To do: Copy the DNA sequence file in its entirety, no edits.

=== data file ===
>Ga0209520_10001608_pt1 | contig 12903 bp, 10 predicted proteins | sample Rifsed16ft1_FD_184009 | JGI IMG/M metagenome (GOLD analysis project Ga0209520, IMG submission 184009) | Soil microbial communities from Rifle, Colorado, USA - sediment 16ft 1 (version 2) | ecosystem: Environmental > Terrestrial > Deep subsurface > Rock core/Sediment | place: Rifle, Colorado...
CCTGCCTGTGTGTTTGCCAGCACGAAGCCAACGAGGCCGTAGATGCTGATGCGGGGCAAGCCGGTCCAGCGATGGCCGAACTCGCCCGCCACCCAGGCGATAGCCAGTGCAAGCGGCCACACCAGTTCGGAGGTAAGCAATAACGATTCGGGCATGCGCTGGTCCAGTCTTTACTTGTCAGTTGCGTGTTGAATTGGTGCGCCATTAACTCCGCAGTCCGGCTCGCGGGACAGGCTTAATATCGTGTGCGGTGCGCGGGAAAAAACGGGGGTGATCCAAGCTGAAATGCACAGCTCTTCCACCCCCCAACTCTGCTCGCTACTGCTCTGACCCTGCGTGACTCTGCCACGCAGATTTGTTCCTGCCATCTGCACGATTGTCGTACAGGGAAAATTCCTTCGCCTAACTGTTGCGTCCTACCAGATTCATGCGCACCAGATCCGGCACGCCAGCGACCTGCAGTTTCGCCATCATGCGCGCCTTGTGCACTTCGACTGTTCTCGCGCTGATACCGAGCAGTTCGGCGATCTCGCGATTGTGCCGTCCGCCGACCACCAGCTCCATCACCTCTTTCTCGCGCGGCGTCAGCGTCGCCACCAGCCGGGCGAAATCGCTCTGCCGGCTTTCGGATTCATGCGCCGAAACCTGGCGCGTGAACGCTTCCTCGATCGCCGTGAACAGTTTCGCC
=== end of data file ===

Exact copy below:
>Ga0209520_10001608_pt1 | contig 12903 bp, 10 predicted proteins | sample Rifsed16ft1_FD_184009 | JGI IMG/M metagenome (GOLD analysis project Ga0209520, IMG submission 184009) | Soil microbial communities from Rifle, Colorado, USA - sediment 16ft 1 (version 2) | ecosystem: Environmental > Terrestrial > Deep subsurface > Rock core/Sediment | place: Rifle, Colorado...
CCTGCCTGTGTGTTTGCCAGCACGAAGCCAACGAGGCCGTAGATGCTGATGCGGGGCAAGCCGGTCCAGCGATGGCCGAACTCGCCCGCCACCCAGGCGATAGCCAGTGCAAGCGGCCACACCAGTTCGGAGGTAAGCAATAACGATTCGGGCATGCGCTGGTCCAGTCTTTACTTGTCAGTTGCGTGTTGAATTGGTGCGCCATTAACTCCGCAGTCCGGCTCGCGGGACAGGCTTAATATCGTGTGCGGTGCGCGGGAAAAAACGGGGGTGATCCAAGCTGAAATGCACAGCTCTTCCACCCCCCAACTCTGCTCGCTACTGCTCTGACCCTGCGTGACTCTGCCACGCAGATTTGTTCCTGCCATCTGCACGATTGTCGTACAGGGAAAATTCCTTCGCCTAACTGTTGCGTCCTACCAGATTCATGCGCACCAGATCCGGCACGCCAGCGACCTGCAGTTTCGCCATCATGCGCGCCTTGTGCACTTCGACTGTTCTCGCGCTGATACCGAGCAGTTCGGCGATCTCGCGATTGTGCCGTCCGCCGACCACCAGCTCCATCACCTCTTTCTCGCGCGGCGTCAGCGTCGCCACCAGCCGGGCGAAATCGCTCTGCCGGCTTTCGGATTCATGCGCCGAAACCTGGCGCGTGAACGCTTCCTCGATCGCCGTGAACAGTTTCGCC